There’s no other way to slice it: The Sixers’ 119-113 loss to the Wizards Thursday night was ugly (see observations).
Ugly because their defensive effort was poor. Ugly because the Wizards are simply not a very good basketball team. Ugly because it brings their road record to 5-7 on the season.
But mostly ugly because of the 21 turnovers that led to 30 Washington points — 15 of which were committed by the team’s two young All-Stars.
It appeared the Sixers took the lowly Wizards lightly.
“I think we just came in too relaxed,” Ben Simmons told reporters postgame. “Didn’t take care of the ball. Waited too long down the stretch to try to get the game back.”
The Sixers actually came out with a purpose and built a 33-25 after one. Then everything fell apart.
Careless play on both ends tilted the game. On defense, the Sixers lost track of Davis Bertans, one of the better three-point shooters in the league, who hit 5 of 5 from three in the second quarter. They also committed six of their turnovers in what turned out to be a 40-point period for the Wizards.
The Sixers made a push and got the game to within five, but it was too little, too late.
“Terrible,” Tobias Harris said when asked about how the team responded. “We gave them looks. Bertans came out and killed us, especially in the second quarter. We turned the ball over. They got 30 points off our turnovers. That's the name of the game right there. Honestly, you got to give them credit, they made shots, but we couldn't guard them, we couldn't stop them tonight.”
Harris was one of the lone bright spots for the Sixers. He poured in a season-high 33 points and turned the ball over just once.
The biggest issue was the play of Simmons and Joel Embiid. Simmons remains unwilling to shoot and his indecisiveness on drives was a big factor in his seven turnovers. This should’ve been a game that Embiid dominated with Washington’s frontcourt banged up. Instead, he took just 12 shots and turned the ball over eight times.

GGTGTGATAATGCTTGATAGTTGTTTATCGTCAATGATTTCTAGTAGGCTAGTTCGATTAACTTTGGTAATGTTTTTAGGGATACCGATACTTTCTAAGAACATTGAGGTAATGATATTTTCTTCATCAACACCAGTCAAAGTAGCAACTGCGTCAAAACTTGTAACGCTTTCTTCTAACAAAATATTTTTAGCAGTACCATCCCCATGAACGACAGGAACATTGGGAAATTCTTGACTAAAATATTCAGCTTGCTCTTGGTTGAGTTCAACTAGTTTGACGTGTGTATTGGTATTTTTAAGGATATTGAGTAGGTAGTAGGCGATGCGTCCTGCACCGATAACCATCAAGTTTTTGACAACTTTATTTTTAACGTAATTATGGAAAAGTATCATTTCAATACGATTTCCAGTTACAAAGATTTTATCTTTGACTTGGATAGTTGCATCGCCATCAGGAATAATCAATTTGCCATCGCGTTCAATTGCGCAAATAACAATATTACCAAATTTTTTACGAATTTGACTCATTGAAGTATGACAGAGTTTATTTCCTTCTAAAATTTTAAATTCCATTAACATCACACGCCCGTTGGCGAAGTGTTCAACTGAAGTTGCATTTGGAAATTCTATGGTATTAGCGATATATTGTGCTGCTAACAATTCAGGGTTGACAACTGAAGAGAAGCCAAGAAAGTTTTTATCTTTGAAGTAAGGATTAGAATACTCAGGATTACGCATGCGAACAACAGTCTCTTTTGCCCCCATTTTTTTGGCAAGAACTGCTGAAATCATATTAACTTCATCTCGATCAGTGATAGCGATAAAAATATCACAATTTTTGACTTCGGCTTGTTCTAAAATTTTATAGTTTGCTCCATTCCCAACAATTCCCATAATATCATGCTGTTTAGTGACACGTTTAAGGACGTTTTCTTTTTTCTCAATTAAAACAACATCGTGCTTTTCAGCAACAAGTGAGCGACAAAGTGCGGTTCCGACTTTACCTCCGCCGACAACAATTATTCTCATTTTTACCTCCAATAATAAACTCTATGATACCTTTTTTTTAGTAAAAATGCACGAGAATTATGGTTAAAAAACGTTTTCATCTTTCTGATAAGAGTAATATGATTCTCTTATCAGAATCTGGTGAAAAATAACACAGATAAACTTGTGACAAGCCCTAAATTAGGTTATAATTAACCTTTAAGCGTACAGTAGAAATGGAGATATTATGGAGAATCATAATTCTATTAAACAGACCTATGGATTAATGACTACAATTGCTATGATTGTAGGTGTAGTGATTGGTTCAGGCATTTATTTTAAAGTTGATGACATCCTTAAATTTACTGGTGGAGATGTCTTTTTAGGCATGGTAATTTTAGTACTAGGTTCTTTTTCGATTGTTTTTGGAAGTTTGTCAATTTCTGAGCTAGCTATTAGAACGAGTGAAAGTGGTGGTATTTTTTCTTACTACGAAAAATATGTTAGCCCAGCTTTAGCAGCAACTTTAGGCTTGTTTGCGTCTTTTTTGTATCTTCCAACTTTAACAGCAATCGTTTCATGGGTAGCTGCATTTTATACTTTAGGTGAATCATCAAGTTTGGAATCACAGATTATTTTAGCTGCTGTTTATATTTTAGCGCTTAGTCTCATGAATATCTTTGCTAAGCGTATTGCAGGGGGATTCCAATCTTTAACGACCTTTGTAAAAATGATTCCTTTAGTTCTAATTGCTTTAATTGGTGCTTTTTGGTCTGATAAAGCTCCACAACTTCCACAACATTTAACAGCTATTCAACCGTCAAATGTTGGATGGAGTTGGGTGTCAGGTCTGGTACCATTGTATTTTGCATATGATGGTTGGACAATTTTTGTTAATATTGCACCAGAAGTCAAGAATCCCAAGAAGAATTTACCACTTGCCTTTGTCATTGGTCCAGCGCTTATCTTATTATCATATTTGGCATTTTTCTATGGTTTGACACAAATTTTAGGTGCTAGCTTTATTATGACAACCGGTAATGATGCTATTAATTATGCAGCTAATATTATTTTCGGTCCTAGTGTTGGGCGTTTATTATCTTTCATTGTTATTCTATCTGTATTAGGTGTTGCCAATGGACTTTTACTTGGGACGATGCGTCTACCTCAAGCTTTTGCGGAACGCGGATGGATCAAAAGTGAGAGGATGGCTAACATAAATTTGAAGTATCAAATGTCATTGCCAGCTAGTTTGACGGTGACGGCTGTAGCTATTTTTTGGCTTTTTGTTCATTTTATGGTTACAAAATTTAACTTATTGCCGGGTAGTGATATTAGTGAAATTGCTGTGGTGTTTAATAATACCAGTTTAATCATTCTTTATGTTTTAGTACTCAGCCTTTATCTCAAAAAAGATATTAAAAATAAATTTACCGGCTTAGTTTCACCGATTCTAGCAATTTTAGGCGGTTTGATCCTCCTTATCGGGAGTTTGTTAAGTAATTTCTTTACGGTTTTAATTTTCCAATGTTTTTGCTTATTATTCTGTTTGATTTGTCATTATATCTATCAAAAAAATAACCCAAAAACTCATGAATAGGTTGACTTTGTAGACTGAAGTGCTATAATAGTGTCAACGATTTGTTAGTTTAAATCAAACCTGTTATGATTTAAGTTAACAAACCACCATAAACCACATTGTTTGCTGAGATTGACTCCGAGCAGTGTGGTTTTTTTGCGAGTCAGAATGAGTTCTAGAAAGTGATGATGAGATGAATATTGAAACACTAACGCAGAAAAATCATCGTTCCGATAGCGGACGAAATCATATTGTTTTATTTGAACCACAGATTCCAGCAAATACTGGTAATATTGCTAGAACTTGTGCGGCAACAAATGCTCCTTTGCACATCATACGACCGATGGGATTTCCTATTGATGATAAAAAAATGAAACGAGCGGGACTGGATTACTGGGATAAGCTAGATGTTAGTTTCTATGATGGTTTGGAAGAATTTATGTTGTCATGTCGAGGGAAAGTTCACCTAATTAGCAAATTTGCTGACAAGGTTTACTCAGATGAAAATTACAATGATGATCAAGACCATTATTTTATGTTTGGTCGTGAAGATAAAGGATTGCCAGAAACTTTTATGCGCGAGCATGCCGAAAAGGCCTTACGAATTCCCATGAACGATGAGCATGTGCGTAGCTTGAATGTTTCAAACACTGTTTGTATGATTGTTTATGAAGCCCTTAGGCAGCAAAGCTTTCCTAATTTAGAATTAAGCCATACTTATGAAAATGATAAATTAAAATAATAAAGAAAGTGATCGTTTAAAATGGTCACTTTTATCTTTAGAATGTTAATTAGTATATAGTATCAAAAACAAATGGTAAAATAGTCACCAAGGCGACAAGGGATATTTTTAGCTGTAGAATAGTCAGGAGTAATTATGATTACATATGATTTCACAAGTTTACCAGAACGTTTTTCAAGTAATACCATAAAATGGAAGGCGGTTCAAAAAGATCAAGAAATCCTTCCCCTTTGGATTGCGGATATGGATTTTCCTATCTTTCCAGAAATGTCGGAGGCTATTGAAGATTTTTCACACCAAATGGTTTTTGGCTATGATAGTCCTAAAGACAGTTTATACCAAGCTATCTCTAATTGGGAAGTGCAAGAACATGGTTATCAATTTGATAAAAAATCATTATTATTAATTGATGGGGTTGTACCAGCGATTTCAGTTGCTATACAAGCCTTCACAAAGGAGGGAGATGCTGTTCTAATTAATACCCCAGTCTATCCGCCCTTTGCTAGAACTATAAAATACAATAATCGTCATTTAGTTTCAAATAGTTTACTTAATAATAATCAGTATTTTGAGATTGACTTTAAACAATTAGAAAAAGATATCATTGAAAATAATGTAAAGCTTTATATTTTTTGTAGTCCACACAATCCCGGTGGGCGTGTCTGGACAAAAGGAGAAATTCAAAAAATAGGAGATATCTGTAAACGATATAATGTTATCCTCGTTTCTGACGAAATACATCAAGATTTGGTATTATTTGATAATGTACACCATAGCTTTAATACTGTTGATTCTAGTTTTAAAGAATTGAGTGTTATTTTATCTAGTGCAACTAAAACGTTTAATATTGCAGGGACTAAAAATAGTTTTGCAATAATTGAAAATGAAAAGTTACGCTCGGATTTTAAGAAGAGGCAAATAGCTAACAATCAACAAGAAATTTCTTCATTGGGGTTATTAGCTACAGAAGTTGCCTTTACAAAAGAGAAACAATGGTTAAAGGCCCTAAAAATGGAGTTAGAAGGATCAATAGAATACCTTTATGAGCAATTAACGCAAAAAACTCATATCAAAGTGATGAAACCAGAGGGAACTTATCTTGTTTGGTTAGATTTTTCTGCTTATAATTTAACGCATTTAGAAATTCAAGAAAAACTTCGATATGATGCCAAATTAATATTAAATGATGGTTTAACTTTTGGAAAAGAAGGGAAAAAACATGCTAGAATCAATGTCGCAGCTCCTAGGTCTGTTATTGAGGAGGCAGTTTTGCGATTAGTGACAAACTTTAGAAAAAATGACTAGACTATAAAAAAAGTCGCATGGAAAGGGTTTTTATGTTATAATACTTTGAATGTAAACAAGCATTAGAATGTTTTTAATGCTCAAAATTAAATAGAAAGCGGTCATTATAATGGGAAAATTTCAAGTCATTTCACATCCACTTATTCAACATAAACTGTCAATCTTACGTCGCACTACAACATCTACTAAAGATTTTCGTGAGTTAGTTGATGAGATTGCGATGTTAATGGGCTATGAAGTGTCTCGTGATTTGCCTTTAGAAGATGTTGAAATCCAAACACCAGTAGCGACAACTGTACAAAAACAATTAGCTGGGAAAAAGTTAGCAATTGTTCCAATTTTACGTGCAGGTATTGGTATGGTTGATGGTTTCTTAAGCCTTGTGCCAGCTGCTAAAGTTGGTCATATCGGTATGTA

Embiid expressed frustration over the carelessness with the ball but felt like he was making the proper decisions when passing out of the post.
“My teammates were open,” Embiid said. “Tobias got it going. We went to him a lot and I just do whatever I’m asked to. It doesn’t matter how many shots as long as I make the right plays. It doesn’t matter if I take 12 shots or 20 shots. I’m just doing whatever I’m supposed to, follow the game plan and go from there.”
Turnovers have been an issue since Brett Brown was hired. That’s largely been because of youthful rosters he had and Brown wanting them to get out and run.
Those excuses are gone now. Brown has said so himself.
As has been the case with the team’s high turnover numbers this season, Simmons and Embiid were the main culprits. They’re high usage players so it’s to be expected to some extent.
But nights like Thursday simply can’t happen.
“Well, we're always trying to help our two young guys,” Brown said. “You're trying to help those guys get better. And it's not going to win anything. It won't win any game that matters, let alone a regular-season game. It's not going to put us in any position where we can close out a game. We have to get better in that area and I got to help them.”
There’s no reason to panic or think the issues aren’t correctable, but the Sixers need to take better care of the basketball.
And it starts with Simmons and Embiid.
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